4. Telling your story is (still) critical 

To win customers, you must articulate your customer's problem, empathize with the ramifications, detail how you uniquely solve it, and provide evidence of a positive outcome. This seemingly simple messaging and positioning exercise is an ongoing testing scenario that you’re almost constantly refining.

Take time to get your messaging and positioning dialed in

Solid messaging and positioning are your bedrock for all sales and marketing activities. Relevant to startups of all stages, but especially early stage, solid messaging and positioning is a critical ‘do not pass go’ moment. Be sure that you can articulate the problem you’re solving, explain how you uniquely solve it and detail the activating benefits that drive prospects to convert. 

Content is the way your customers experience your brand

Your digital persona is assembled from the content your brand creates. But many companies think that once the content is made, their job is done. In one session at SaaStr, presenters highlighted that 90% of time is spent on content creation and only 10% on distribution and promotion. They suggested that it should be 50/50. Once you complete your content, deliver it to the channels where your buyers live and use analytics to fine-tune your next iteration. 

Get everyone on the same page

Your messaging and positioning should flow throughout the organization. At SaaStr, we saw this in action at the booths during SDR pitches. Indoctrinate your team on your messaging and positioning and make sure they’re delivering the message in the market. Verify this with friendly customers or in a post-sales survey. 

Looking ahead

As sales and marketing teams wade into events season and 2023 planning, now is the perfect time to reflect on the best practices and learnings outlined above from Saastr. We invite portfolio companies to connect with us on the GO platform and join us for an upcoming event.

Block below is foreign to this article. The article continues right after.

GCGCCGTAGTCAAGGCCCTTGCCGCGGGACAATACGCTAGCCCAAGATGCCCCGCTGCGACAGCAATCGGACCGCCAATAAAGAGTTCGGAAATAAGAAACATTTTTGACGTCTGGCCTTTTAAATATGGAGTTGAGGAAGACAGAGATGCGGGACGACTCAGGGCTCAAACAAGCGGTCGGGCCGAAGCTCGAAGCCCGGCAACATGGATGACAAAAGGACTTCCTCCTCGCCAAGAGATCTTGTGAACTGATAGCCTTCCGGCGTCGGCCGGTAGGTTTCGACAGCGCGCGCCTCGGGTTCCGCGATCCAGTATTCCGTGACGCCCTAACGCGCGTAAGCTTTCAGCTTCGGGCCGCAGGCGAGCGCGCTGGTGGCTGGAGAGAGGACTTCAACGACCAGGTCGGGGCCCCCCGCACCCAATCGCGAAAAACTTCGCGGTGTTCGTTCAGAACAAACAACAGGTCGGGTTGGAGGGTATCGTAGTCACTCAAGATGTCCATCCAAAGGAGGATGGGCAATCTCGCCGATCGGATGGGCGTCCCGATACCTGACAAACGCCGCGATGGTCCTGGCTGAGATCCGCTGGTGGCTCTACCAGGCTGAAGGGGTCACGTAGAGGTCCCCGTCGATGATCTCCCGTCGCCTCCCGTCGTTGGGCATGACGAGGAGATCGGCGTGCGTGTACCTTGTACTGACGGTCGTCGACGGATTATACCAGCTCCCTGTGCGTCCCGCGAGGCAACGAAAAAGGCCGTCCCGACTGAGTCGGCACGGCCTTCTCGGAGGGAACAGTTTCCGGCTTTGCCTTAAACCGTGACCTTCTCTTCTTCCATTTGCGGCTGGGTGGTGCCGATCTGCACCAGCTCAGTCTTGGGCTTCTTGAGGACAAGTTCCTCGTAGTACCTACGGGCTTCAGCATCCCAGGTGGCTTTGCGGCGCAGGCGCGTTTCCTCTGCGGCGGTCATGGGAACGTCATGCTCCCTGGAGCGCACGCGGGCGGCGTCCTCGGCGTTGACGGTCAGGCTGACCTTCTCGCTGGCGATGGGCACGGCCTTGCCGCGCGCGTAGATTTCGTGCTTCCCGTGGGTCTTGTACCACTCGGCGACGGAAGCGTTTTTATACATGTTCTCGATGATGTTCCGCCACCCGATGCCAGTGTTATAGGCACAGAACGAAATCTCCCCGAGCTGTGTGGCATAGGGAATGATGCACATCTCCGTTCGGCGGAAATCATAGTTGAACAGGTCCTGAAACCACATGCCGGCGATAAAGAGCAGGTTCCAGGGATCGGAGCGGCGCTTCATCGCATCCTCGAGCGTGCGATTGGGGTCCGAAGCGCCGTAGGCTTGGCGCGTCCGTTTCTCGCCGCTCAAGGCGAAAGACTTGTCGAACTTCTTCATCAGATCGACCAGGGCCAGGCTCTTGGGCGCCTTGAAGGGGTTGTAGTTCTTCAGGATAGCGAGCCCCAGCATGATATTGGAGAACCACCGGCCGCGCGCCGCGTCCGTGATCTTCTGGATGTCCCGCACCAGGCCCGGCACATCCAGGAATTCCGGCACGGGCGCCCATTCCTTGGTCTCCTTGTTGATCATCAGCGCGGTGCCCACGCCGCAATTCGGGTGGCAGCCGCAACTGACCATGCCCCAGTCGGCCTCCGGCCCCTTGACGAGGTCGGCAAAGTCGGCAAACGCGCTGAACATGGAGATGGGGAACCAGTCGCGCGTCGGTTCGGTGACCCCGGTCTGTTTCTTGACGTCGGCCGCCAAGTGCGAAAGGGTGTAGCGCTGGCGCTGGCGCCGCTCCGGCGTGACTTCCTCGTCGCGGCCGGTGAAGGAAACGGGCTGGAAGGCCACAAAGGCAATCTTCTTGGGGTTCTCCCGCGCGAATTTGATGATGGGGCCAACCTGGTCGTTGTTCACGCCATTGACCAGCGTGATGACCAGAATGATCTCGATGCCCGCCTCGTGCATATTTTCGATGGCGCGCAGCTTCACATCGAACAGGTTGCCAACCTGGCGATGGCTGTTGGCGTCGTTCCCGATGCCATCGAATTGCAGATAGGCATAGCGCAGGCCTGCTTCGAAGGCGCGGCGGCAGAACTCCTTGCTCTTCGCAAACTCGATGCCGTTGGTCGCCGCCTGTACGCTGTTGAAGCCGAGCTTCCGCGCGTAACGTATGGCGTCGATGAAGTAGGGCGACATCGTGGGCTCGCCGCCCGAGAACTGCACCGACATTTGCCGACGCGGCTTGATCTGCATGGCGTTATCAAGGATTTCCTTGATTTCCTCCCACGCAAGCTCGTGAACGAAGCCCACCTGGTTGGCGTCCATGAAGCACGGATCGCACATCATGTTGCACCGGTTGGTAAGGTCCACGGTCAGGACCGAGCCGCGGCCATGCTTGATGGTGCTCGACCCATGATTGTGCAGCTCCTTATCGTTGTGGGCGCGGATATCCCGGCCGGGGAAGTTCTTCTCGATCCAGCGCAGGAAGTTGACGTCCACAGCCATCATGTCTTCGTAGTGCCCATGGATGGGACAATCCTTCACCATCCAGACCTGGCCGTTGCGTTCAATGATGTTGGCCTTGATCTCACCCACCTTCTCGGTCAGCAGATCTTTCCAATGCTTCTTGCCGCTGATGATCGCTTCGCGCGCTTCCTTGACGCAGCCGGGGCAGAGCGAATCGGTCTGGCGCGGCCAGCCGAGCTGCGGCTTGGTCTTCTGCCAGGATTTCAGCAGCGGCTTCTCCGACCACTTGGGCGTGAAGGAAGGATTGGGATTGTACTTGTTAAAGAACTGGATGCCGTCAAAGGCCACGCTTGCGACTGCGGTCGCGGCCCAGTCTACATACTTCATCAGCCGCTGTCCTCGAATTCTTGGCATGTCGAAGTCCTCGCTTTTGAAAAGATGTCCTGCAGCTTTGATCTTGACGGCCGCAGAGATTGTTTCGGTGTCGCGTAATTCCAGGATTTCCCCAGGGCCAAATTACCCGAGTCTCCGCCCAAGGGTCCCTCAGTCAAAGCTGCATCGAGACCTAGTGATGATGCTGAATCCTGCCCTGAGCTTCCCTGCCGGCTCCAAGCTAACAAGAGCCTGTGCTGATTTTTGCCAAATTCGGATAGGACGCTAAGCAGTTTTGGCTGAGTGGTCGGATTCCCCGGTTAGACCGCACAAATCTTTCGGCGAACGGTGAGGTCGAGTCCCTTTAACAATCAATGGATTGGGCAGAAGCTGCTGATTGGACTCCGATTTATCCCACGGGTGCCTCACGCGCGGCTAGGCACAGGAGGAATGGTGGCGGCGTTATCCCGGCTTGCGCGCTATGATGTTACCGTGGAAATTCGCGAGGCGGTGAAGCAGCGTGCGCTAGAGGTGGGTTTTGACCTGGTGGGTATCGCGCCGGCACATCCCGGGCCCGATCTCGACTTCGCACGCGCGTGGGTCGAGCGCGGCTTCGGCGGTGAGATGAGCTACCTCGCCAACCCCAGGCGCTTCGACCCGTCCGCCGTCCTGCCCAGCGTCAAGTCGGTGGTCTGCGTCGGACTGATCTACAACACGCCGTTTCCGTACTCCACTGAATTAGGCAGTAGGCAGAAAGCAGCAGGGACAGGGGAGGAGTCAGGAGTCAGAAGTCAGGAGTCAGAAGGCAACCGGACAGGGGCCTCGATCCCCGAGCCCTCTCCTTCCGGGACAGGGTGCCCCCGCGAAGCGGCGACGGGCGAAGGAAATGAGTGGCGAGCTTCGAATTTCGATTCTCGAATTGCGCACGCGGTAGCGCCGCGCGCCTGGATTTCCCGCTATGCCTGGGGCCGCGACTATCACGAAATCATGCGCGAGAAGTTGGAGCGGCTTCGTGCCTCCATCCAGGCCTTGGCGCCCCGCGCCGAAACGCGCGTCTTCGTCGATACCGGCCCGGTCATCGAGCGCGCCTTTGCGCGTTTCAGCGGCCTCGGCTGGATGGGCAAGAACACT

Gainsight, Mutiny, Monday.com, Salesloft, and Showpad are current or previous Insight portfolio companies.

Hilary Headlee, Richard Srgo, Andie Donovan, Jack Rohrer, Charlie Gallagher also contributed to this article. 

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  • Nick Barber, Vice President, Growth Platform

    Nick Barber is a Vice President on the Insight Onsite Team. He works closely with portfolio companies to develop analyst relations strategies and thought leadership programs to accelerate growth. Prior to Insight, Nick was the lead analyst at Forrester Research for digital experience technologies including content management systems, digital asset…
  • Alison Sullivan, Executive Vice President

    Alison Sullivan joined Insight in 2020. She partners with executives within Insight’s portfolio companies to build and scale effective go-to-market strategies. In addition to helping portfolio companies accelerate revenue growth, Alison drives Sales and CS due diligence reviews of potential portfolio investments. Alison brings over 20 years of…